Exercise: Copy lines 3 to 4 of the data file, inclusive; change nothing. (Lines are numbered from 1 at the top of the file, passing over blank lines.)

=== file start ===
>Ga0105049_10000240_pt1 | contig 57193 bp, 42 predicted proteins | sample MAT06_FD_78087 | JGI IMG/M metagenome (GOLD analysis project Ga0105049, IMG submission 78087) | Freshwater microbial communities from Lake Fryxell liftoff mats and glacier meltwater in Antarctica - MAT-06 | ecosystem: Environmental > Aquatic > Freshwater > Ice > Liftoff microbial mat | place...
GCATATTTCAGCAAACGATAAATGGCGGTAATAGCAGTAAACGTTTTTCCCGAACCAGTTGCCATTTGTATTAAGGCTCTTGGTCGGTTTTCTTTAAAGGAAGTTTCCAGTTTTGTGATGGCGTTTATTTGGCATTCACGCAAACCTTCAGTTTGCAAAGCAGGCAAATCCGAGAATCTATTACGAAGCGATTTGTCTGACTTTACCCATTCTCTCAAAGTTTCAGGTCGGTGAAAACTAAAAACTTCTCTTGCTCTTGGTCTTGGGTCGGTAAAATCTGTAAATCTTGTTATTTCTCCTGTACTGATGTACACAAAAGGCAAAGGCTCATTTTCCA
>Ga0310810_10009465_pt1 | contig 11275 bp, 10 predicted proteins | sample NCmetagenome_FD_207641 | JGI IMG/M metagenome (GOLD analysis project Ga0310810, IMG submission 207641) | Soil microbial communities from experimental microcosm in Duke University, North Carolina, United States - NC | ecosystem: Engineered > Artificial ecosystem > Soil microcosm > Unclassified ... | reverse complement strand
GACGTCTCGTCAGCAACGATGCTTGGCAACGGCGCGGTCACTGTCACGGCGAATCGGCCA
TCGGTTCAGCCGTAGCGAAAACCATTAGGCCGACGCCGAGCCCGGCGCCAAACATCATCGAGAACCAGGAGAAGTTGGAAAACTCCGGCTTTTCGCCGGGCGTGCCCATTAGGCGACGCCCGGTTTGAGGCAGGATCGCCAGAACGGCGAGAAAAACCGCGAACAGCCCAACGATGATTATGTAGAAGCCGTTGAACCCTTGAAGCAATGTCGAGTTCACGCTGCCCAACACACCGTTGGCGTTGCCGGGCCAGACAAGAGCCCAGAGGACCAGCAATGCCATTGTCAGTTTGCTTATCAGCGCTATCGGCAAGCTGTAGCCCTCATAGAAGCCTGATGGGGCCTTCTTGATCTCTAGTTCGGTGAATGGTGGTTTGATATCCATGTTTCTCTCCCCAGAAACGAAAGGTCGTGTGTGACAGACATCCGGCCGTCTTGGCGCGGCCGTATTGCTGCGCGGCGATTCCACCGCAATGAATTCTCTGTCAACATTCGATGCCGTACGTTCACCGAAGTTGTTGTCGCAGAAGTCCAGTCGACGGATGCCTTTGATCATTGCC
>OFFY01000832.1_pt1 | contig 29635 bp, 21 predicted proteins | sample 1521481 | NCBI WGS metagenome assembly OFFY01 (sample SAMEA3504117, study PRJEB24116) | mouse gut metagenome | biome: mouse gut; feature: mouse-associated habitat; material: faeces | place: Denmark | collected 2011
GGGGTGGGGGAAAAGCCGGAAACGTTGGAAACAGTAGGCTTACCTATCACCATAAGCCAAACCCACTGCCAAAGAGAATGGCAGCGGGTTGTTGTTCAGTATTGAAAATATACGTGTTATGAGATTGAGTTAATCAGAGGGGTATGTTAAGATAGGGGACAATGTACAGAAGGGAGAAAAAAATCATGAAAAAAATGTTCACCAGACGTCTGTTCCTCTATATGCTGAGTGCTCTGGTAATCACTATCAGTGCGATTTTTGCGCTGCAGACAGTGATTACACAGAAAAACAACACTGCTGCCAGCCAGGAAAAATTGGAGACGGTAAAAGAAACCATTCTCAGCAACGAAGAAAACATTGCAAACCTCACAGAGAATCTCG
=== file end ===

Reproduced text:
>Ga0310810_10009465_pt1 | contig 11275 bp, 10 predicted proteins | sample NCmetagenome_FD_207641 | JGI IMG/M metagenome (GOLD analysis project Ga0310810, IMG submission 207641) | Soil microbial communities from experimental microcosm in Duke University, North Carolina, United States - NC | ecosystem: Engineered > Artificial ecosystem > Soil microcosm > Unclassified ... | reverse complement strand
GACGTCTCGTCAGCAACGATGCTTGGCAACGGCGCGGTCACTGTCACGGCGAATCGGCCA